Consumers purchasing raw poultry will finally get a fair shake after January 2002. That's when USDA will require poultry processors to begin disclosing the water content of raw poultry products, and justify why it's there.

Until now, USDA inspection rules had allowed poultry to be sold with as much as 9% added water, when beef and pork could not have any.

The beginning of the end came when a group of Iowa cattle producers led by cattleman/attorney Wythe Willey sued USDA in 1994 over the inspection inequities between poultry and red meat. In 1997, a federal judge agreed and ordered USDA to develop new rules.

The new rule mandates zero added water for all poultry and meat products unless the products are labeled. This will allow consumers to know how much water they are purchasing with their poultry. It's estimated that consumers have overpaid more than $1 billion annually for the added water in poultry. USDA officials anticipate that the new rule will add 1/lb. to the consumer price of chicken.

Beef was front and center at the inauguration of George W. Bush as the 43rd president of the U.S. Mary Lou Bradley's B3R Meats of Childress, TX, was the chosen supplier of tenderloin steaks for nearly 1,000 dignitaries attending the Texas State Society Black Tie and Boots Inaugural Ball in Washington, D.C.

U.S. pork producers voted 15,591 to 14,396 to end their industry's national pork checkoff. Established in 1985, the law mandated that pork producers pay 45 on each $100 they receive for hog sales. The resulting $54 million raised annually was used to pay for pork research, promotion and education.

The vote was held last fall, but vote totals weren't announced until mid-January. U.S. Secretary of Agriculture Dan Glickman said he would direct USDA's Agricultural Marketing Service to issue a final rule on terminating the program, the end of which could come as early as March 2001.

The National Pork Producers Council (NPPC) denounced the vote, citing flaws in the voting and signature validation process. One issue, the NPPC contends, is that of the 30,000 votes cast in the referendum, only 26,000 were validated as eligible votes by USDA. At press time, the NPPC, individual pork producers and state associations were set to file an injunction to overturn the voting results.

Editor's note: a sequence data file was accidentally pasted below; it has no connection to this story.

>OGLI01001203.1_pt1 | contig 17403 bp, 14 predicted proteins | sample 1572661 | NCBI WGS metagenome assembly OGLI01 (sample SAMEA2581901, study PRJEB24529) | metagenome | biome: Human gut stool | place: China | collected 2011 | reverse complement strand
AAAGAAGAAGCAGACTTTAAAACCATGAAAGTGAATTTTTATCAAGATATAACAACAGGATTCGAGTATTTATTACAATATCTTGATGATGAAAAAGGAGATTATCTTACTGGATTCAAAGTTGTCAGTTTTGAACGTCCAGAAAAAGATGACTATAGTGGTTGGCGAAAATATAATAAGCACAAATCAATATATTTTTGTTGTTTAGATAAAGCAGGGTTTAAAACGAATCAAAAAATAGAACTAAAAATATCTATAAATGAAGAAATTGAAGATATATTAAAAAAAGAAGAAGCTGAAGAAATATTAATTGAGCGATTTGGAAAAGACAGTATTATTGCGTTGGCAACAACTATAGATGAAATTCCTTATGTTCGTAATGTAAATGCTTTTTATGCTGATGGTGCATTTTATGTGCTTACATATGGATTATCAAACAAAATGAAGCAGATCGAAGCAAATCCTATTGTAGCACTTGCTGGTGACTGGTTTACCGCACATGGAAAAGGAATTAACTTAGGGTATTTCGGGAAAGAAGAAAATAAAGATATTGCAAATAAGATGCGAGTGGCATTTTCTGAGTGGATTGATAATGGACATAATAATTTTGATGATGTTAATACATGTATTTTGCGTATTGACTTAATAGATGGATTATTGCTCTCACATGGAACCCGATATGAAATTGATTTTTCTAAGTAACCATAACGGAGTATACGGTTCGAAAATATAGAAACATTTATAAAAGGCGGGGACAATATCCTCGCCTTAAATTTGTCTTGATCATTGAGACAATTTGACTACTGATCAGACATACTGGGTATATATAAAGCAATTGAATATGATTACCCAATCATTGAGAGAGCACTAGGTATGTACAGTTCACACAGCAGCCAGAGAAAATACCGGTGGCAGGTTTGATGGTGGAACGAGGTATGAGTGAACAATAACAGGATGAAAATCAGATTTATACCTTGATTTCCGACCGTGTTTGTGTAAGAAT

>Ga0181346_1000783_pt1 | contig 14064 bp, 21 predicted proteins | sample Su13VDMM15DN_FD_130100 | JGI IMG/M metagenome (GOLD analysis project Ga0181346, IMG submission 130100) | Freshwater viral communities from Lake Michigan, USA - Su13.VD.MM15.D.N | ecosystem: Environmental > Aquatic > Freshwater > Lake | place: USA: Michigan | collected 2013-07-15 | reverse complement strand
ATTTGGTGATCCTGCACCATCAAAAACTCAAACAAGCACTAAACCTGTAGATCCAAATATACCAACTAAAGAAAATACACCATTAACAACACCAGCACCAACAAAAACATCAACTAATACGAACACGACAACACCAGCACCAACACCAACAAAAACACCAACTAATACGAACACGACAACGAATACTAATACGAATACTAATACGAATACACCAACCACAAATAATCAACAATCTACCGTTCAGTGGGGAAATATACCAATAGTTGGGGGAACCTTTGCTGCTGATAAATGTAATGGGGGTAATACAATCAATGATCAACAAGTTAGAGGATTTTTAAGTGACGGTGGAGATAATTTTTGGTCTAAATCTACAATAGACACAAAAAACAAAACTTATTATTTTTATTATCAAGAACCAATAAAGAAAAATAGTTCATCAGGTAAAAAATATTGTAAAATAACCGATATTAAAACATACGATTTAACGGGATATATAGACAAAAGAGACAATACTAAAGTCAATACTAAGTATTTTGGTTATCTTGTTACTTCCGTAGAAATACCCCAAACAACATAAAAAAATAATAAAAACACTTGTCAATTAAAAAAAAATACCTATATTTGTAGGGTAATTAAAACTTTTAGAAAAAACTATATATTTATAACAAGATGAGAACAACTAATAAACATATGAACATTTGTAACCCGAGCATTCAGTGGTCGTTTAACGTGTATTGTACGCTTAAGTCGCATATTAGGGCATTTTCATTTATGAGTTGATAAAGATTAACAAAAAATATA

The number of livestock operations classified as confined animal feeding units (CAFOs) and required to have permits under the Clean Water Act will grow to 39,000 from the current 2,500. That's under the regulation changes proposed by the Environmental Protection Agency (EPA).

EPA's goal is to eliminate water pollution problems caused by manure and other pollutants coming from livestock operations. Besides promising to extend regulation to more producers, the proposed changes also will require more acres over which to spread manure.

Among other highlights are:

- All permitted operations must have a nutrient management plan.

- Livestock operations on range and pasture continue to be exempt from the permit program.

- Land applications of manure must be based on nitrogen and phosphorous.

- The general public will have input on the issuance of permits.

- The current focus on protecting surface water will be expanded to include ground water.

The comment deadline is April 1. The proposal can be viewed online at In addition, copies are available through local Extension or Natural Resource Conservation Service offices.

The Clean Water Act (CWA) does not cover isolated ponds, wetlands or mud flats, the U.S. Supreme Court ruled in mid-January. In a 5-4 decision, the court ruled that the CWA only applies to navigable waterways or marshes that drain into navigable waters.

The decision overturns the so-called "migratory bird rule." The rule was a tool of the U.S. Army Corps of Engineers to prevent landowners from filling or altering wetlands used by migratory water fowl.

The case was brought by 23 Illinois municipalities that had bought a 523-acre property for use as a landfill. The parcel was the site of a former sand and gravel pit that had been flooded and was now used by migrating birds. The consortium sued after the Corps of Engineers refused to issue a permit for development.

Justices ruled on the case as a question of state vs. federal power rather than the environment vs. property rights. While the ruling limits the federal reach, individual states still have regulatory jurisdiction over land and water use.

Capitalizing on the distrust of homegrown beef in the wake of a "mad cow" panic, Argentina has begun its worldwide campaign to promote its pasture-fed beef in Europe. "Argentine cows are old-fashioned, they only eat on pasture," is the tag with which the Argentine government recently launched its promotional campaign in Germany.

Europe is in a panic as cases of bovine spongiform encephalopathy (BSE) have been found in countries throughout Europe. The cause is thought to be the feeding of animal by-products to cattle as supplements. While "mad cow" disease will not be mentioned in the promotion, the natural pasture element of Argentine beef will be heavily stressed.